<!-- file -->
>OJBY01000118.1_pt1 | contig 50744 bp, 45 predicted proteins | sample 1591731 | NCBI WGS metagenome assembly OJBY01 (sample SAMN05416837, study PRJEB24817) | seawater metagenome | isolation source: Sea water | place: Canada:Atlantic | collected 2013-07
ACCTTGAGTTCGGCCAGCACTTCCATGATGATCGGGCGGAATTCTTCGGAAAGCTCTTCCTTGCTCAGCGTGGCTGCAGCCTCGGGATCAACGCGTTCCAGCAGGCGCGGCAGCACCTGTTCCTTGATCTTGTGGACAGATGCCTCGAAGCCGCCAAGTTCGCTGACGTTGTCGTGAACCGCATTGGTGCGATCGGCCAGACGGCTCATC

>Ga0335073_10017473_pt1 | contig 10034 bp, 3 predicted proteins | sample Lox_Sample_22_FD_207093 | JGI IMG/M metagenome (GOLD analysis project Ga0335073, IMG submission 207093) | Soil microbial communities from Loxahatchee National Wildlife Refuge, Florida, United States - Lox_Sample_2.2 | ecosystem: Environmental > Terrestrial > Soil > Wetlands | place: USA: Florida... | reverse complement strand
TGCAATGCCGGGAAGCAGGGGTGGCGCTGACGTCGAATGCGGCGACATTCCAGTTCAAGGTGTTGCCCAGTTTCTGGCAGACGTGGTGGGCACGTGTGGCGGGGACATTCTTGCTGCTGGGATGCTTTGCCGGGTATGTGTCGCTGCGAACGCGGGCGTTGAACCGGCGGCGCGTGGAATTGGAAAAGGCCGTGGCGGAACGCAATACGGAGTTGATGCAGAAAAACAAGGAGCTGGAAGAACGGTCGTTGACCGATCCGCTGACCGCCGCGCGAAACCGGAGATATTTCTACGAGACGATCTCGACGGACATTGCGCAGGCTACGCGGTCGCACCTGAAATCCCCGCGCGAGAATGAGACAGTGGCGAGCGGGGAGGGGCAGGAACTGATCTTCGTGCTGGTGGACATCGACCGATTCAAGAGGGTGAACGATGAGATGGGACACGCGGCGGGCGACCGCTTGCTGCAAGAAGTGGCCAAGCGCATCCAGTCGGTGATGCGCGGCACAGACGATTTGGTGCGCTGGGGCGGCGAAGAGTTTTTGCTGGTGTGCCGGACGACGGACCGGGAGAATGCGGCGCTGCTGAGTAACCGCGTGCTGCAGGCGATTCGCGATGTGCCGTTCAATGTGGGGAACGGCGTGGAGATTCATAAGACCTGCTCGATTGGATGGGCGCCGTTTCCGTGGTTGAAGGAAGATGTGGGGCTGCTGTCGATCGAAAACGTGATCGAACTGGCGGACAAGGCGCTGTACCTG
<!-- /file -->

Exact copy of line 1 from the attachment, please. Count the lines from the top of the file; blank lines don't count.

>OJBY01000118.1_pt1 | contig 50744 bp, 45 predicted proteins | sample 1591731 | NCBI WGS metagenome assembly OJBY01 (sample SAMN05416837, study PRJEB24817) | seawater metagenome | isolation source: Sea water | place: Canada:Atlantic | collected 2013-07